malnutrition may be induced by hastened destruction. [Lecturer writes on chalkboard.] Certain of the vitamins are relatively unstable in an alkaline medium, notably ascorbic acid and thiamine. Alkaline therapy may be instrumental
in restricting availability of these two vitamins. In addition, ascorbic acid may be used by
the body to detoxify certain drugs. Next, hastened excretion. [Lecturer writes on chalkboard.] Hastened excretion may be an important factor
in the production of malnutrition in patients where large amounts of fluid are forced, as in the treatment of diabetic acidosis, or in the treatment of infections with sulfonamides. In uncontrolled diabetes or in diabetes insipidus,
hastened excretion serves to deprive the body of certain needed nutrients. It is obvious therefore that the terms scurvy,
pellagra, and beriberi do not indicate necessarily a dietary inadequacy, for these conditions
may be as readily and as frequently produced by conditioning factors as by inadequate intake
alone. It is a tissue deficiency, whatever its cause, that produces nutritional deficiency disease. It follows that if a person has malabsorption, the physician may not correct it by giving any form of oral vitamin therapy, or if a
patient has mal-utilization, any form of the vitamins may not improve the fundamental metabolic defect. Effective treatment of subjects having heart
disease, tuberculosis, or syphilis requires more information than is contained in the diagnostic labels of cardiac, tuberculosis, or [?]. Likewise for subjects having vitamin deficiency diseases, effective therapy requires more information than is given in the terms niacin, ascorbic acid, or thiamine deficiency, or is contained in the older terms of pellagra, scurvy, or beriberi. Therefore, as pointed out by [?],
each diagnosis of a specific deficiency requires recognition of its velocity, its severity, and its pathogenesis. [Lecturer erases and then writes anew on chalkboard.] By velocity is meant, whether it is acute,
subacute, or chronic. Of course, the acute or subacute may be superimposed upon chronic. Velocity is important for acute lesions. Those severe respond much more promptly than chronic lesions, though mild. Likewise, exact diagnosis and therapy requires a statement as to severity, whether mild, moderate, or severe. Generally, mild deficiencies require less vigorous therapy than severe, though the duration of therapy is more dependent upon velocity. Finally, the pathogenesis must be noted. That is, whether it is a primary or a conditioned, or a conditioned deficiency. Therefore, according to our hypothesis, a complete diagnosis of one of the specific deficiency diseases will include one item under each of the following heads. For example, a niacin deficiency may be acute, subacute or chronic; it may be mild, moderate or severe; it may be either primary or conditioned. And likewise, for ascorbic acid deficiency. This deficiency may be acute, subacute, or chronic… either mild, moderate or severe,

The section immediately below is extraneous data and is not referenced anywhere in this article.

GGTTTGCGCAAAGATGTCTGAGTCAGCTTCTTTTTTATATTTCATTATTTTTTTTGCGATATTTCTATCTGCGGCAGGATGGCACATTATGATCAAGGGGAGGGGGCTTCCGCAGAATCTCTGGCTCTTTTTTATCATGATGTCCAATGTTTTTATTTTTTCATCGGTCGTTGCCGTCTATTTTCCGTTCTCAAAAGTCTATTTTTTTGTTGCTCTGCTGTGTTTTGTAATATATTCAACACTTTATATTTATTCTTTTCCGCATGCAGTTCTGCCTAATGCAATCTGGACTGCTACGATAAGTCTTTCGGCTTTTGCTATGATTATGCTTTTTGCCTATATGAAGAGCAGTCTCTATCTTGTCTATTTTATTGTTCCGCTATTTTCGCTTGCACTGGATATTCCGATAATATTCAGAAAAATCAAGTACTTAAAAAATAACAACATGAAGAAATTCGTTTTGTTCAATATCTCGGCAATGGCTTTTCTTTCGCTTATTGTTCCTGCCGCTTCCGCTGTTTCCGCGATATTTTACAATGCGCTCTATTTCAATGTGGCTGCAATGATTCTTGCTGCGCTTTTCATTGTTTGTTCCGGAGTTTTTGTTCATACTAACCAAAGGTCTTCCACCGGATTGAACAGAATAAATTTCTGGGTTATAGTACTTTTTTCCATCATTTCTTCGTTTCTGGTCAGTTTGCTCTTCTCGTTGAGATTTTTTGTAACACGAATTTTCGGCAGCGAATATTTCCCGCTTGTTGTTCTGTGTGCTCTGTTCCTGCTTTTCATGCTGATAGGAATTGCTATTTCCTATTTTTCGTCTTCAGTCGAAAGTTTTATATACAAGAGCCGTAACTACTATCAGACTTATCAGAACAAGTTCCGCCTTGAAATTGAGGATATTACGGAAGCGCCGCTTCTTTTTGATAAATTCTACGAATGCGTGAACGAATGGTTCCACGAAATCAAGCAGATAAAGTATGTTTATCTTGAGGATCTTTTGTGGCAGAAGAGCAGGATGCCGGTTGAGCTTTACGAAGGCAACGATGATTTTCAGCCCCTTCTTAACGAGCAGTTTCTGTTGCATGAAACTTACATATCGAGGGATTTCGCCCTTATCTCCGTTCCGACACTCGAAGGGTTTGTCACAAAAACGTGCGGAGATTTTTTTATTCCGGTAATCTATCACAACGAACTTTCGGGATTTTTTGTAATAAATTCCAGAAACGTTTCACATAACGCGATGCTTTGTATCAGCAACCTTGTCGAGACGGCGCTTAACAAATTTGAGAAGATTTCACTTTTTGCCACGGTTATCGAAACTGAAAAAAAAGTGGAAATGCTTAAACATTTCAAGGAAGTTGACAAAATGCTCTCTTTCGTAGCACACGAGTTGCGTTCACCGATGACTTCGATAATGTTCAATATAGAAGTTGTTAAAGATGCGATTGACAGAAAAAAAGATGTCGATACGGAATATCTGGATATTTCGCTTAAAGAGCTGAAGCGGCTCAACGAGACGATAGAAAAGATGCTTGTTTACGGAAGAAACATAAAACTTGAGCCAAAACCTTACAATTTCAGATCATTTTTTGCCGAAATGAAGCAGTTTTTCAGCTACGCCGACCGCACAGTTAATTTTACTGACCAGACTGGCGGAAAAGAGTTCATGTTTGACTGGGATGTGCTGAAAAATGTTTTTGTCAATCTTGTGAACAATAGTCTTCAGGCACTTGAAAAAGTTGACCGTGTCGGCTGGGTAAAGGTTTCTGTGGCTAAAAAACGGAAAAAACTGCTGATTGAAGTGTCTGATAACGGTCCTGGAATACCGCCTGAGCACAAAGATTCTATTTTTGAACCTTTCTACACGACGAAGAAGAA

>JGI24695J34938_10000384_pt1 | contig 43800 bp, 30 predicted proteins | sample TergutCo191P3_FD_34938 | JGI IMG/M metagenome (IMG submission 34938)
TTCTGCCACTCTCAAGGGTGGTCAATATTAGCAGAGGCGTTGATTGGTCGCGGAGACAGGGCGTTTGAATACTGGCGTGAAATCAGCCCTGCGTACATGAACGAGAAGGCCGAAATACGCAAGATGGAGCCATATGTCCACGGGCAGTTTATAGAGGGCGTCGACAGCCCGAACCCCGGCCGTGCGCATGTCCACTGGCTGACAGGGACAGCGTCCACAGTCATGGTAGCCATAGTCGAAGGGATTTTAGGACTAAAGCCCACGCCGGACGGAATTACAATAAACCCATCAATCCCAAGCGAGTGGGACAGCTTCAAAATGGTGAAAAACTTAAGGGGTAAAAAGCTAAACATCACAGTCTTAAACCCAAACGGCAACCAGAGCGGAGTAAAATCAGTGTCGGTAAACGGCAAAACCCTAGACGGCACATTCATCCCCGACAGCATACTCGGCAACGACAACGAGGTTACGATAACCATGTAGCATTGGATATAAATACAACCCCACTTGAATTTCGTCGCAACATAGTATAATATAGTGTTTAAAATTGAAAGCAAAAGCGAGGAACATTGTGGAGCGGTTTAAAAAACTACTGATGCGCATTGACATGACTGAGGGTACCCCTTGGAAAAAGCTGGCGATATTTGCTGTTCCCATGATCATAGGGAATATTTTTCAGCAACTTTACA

and either primary or conditioned. And same way for all the other specific deficiency diseases such as thiamine, riboflavin, and so forth. We are dealing here with tissue deficiencies which manifest themselves in three ways: By interference with the biochemical mechanism, as functional disturbances, and finally, in anatomic lesions. The resolving clinical picture may be highly confusing. [Lecturer erases words on chalkboard.] As a first step in clarification, let us chart the various degrees of malnutrition from the standpoint of relative severity. [Lecturer begins drawing a line on the chalkboard.] Let this line represent a normal tissue concentration of the vitamins. [He writes above, then below, the line on the chalkboard.] The normal tissue concentration of any of
the vitamins. Let this line represent a mild deficiency. [He draws a second line underneath the first and writes above and below it.] A mild tissue deficiency of any of the vitamins. [He draws a third line.] Let this line represent a severe tissue deficiency, [He writes above and below the third line.] a severe tissue deficiency of any of the vitamins. To illustrate, let us take a mild ascorbic acid deficiency. If that mild ascorbic acid deficiency occurs